It has been said that New York is a city of neighborhoods, and its energy has made it a world capital of culture. Known for its many museums, most visitors may make a trip to the Metropolitan Museum of Art, the Museum of Modern Art, the Guggenheim Museum, and the Brooklyn Museum part of their itinerary.
There are, however several other institutions that exhibit noteworthy works. Compiled here is a shortlist of museums that may seem to be off the beaten track, but are well worth your time to get there. Live like a local by visiting these cultural institutions and gain a perspective on New York City like no other.
10 MoMA PS1
A short subway ride away from its renowned Manhattan counterpart, the Museum of Modern Art, MoMA PS1 is located in the vibrant neighborhood of Long Island City, Queens. The former P.S. 1 Contemporary Art Center was founded in 1971 and made its permanent home in an unused school.
Though not a collecting institution, P.S.1 became internationally known as a venue where experimental exhibitions and performances were on display. With gallery spaces in former classrooms, P.S.1 presents a novel series of works by a multitude of artists. In 2000, P.S.1 became an affiliate of MoMA, extending the influence of both organizations.
9 Queens Museum
Sited in Flushing Meadows-Corona Park, the Queens Museum is in a facility that is deeply connected to the history of New York City. First constructed in 1939, the museum served as the New York City building for the 1939 and 1964 World’s Fairs.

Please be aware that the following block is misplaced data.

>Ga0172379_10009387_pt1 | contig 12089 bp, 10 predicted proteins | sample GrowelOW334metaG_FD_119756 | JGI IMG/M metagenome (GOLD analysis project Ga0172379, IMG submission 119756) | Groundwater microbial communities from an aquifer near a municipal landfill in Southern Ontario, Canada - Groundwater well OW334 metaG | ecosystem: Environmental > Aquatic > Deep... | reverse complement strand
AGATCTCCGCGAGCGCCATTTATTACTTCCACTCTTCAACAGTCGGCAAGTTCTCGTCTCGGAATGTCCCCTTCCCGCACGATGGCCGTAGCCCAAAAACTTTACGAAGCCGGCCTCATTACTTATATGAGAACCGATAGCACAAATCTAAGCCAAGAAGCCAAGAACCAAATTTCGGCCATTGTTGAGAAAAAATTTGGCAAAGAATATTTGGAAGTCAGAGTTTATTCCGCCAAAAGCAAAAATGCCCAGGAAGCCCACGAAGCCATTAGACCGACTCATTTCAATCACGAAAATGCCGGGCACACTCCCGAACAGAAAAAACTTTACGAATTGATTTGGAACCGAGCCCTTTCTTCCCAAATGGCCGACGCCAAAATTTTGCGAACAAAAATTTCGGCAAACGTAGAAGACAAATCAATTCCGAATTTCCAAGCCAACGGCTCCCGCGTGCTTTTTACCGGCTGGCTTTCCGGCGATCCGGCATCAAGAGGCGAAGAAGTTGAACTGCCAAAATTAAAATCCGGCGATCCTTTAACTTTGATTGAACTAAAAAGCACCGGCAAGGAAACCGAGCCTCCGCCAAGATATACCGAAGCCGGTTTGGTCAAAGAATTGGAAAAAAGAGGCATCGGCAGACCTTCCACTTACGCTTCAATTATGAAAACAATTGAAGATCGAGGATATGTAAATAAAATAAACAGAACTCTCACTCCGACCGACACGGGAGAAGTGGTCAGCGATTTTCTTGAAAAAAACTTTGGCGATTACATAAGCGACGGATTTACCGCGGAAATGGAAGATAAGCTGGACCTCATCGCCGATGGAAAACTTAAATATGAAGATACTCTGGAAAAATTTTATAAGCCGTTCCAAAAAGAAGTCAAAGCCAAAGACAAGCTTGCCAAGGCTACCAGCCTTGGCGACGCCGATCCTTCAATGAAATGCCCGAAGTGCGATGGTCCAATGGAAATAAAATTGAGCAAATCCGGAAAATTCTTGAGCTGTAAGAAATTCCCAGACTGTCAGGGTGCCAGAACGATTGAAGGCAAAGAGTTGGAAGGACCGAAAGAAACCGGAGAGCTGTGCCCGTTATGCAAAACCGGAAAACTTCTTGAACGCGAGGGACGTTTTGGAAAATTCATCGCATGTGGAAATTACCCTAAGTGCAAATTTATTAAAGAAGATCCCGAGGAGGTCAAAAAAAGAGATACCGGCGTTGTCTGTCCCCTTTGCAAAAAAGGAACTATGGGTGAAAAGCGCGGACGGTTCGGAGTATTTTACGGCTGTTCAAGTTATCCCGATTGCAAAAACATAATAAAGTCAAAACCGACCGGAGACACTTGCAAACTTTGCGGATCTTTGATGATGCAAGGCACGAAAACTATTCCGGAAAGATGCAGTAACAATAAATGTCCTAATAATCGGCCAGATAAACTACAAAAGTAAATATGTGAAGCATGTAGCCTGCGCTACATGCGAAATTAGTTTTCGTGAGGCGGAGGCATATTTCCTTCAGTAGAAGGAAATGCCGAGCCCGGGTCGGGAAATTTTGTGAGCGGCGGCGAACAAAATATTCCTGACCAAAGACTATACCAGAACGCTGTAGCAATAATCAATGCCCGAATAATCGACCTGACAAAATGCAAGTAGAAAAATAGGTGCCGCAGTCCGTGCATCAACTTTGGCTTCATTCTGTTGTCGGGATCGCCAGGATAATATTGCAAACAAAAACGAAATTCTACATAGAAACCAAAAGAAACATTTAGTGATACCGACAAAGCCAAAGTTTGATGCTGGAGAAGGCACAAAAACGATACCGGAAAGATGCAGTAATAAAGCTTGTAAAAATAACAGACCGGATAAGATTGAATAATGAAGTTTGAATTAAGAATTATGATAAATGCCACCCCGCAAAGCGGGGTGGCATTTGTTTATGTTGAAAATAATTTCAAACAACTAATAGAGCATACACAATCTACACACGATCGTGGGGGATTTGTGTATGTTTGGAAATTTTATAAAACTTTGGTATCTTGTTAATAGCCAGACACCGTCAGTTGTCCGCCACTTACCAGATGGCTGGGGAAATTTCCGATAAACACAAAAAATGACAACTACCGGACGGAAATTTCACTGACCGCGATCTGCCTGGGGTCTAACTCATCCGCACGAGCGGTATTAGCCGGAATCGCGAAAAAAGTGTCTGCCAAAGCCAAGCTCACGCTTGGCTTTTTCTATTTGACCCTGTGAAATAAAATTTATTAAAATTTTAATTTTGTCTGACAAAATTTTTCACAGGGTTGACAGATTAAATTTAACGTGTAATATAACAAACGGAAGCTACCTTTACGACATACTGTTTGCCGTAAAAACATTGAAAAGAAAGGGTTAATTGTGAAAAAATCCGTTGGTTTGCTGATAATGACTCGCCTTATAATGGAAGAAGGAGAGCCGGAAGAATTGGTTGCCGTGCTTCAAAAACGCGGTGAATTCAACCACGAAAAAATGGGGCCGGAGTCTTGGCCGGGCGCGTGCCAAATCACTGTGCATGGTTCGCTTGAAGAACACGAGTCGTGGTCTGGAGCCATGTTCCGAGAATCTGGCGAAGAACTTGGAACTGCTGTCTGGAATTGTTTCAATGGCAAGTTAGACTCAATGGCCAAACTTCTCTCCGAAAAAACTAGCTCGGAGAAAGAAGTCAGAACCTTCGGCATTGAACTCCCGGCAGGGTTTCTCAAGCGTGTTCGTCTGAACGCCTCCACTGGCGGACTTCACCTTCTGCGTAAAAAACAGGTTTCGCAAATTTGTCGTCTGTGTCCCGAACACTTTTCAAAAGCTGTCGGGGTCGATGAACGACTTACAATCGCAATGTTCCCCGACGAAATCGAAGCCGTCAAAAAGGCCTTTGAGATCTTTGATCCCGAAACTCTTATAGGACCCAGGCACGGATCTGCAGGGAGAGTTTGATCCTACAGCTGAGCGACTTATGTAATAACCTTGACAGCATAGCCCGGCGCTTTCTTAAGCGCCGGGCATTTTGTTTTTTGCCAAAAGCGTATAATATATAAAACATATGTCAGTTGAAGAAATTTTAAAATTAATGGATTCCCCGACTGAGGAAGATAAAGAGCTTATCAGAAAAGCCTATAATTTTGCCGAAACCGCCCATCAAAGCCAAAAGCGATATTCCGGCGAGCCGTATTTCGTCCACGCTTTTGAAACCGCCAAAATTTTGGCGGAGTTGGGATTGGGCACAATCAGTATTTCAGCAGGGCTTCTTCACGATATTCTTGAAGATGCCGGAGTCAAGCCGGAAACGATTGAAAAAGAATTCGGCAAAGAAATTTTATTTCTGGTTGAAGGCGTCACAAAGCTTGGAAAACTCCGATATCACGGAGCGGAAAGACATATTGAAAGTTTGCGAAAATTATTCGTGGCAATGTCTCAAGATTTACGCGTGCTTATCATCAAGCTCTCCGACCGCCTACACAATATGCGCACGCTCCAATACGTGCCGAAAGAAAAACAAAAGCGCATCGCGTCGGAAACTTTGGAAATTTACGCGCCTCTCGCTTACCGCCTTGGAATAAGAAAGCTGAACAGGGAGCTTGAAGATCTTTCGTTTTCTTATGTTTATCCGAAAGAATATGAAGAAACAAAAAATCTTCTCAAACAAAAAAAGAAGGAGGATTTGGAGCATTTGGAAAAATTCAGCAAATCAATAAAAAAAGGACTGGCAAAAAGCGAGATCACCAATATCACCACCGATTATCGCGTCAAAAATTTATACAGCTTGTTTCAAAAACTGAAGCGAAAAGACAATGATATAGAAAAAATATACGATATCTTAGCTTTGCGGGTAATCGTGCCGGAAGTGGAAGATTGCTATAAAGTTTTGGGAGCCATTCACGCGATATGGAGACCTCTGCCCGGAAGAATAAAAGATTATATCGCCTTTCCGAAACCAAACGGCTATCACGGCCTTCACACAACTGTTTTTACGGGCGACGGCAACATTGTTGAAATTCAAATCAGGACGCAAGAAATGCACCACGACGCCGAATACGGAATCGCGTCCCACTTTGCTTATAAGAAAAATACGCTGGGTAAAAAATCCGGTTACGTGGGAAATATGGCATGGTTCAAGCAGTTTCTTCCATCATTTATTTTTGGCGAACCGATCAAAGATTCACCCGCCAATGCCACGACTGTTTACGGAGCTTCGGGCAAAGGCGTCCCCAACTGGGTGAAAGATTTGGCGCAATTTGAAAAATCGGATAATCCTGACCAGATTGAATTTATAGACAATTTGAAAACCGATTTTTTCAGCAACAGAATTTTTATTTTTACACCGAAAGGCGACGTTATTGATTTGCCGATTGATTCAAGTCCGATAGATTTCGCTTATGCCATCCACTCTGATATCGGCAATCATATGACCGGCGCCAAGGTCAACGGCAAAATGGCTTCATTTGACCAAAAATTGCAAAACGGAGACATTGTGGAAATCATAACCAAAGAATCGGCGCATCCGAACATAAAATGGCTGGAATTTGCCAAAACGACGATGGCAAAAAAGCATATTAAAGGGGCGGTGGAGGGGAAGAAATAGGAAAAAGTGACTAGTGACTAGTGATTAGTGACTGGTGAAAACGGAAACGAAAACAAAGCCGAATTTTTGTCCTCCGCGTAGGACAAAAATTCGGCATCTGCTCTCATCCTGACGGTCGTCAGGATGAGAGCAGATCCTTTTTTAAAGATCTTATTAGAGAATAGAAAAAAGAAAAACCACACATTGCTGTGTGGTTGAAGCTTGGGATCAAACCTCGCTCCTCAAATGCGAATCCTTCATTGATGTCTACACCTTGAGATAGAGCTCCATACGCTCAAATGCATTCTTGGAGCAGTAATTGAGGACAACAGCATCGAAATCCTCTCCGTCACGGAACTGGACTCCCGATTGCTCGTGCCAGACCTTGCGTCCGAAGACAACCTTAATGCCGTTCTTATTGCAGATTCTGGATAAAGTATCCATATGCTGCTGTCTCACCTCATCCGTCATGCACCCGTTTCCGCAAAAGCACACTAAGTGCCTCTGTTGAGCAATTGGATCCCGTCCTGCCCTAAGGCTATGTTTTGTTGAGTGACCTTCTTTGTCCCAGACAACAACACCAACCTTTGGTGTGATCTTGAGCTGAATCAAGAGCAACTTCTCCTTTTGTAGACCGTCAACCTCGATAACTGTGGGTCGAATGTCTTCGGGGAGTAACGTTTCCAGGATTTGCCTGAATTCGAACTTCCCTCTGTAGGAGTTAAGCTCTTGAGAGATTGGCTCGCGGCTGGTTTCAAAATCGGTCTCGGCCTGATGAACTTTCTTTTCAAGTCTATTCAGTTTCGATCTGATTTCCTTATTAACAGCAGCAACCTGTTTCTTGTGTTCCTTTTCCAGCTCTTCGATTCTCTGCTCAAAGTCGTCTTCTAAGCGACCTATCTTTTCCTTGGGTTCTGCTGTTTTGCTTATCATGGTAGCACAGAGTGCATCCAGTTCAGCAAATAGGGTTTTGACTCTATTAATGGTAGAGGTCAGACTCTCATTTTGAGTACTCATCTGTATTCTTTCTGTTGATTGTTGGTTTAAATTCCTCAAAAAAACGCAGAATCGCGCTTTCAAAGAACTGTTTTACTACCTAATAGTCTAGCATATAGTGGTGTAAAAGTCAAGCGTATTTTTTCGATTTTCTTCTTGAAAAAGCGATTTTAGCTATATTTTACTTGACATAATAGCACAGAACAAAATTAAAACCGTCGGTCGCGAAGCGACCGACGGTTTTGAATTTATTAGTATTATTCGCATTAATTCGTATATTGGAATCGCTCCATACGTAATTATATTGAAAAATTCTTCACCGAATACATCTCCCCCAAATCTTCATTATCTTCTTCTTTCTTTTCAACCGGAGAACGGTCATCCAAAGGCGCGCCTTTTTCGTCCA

It was also considered as a permanent home for the United Nations before a Manhattan location was identified. On permanent display is the Panorama, a scale model of New York City that was first exhibited at the 1964 World’s Fair. It also hosts an array of contemporary exhibits that draw inspiration from the diverse communities in the borough.
8 Studio Museum In Harlem
Presently undergoing a landmark expansion of its galleries on West 125th Street designed by British architect David Adjaye, the Studio Museum in Harlem has been an anchoring presence in the community. Centrally located in the heart of Harlem, it provides an active hub for discourse about artworks created by artists of African descent from the United States as well as from communities around the globe.
The Studio Museum’s collection spans 200 years of history and holds works by over 400 artists. During the construction of their new home, exhibitions can be seen at Studio Museum 127, located at 429 West 127th Street.
7 Snug Harbor Cultural Center & Botanical Garden
Take a trip on the Staten Island Ferry to visit the Snug Harbor Cultural Center. Once you’ve crossed the waters, it is just a short distance by city bus to reach Snug Harbor. First built in the 19th Century as a rest home for sailors, the historic buildings that encompass the cultural center have been restored as a gallery and exhibit space.
With 28 buildings on its campus, there is much to explore at Snug Harbor throughout the year and, in addition to its art offerings, there are fourteen botanical gardens, a two-acre urban farm, and parkland. Its waterfront location gives views onto the New Jersey shoreline.
6 Jacques Marchais Museum Of Tibetan Art
Step into a meditation-like retreat by visiting the Jacques Marchais Museum of Tibetan Art in Staten Island’s neighborhood of Lighthouse Hill. Founded in 1945 by the trailblazing American woman, Jacques Marchais, her collection of Tibetan art is held in high regard by collectors worldwide.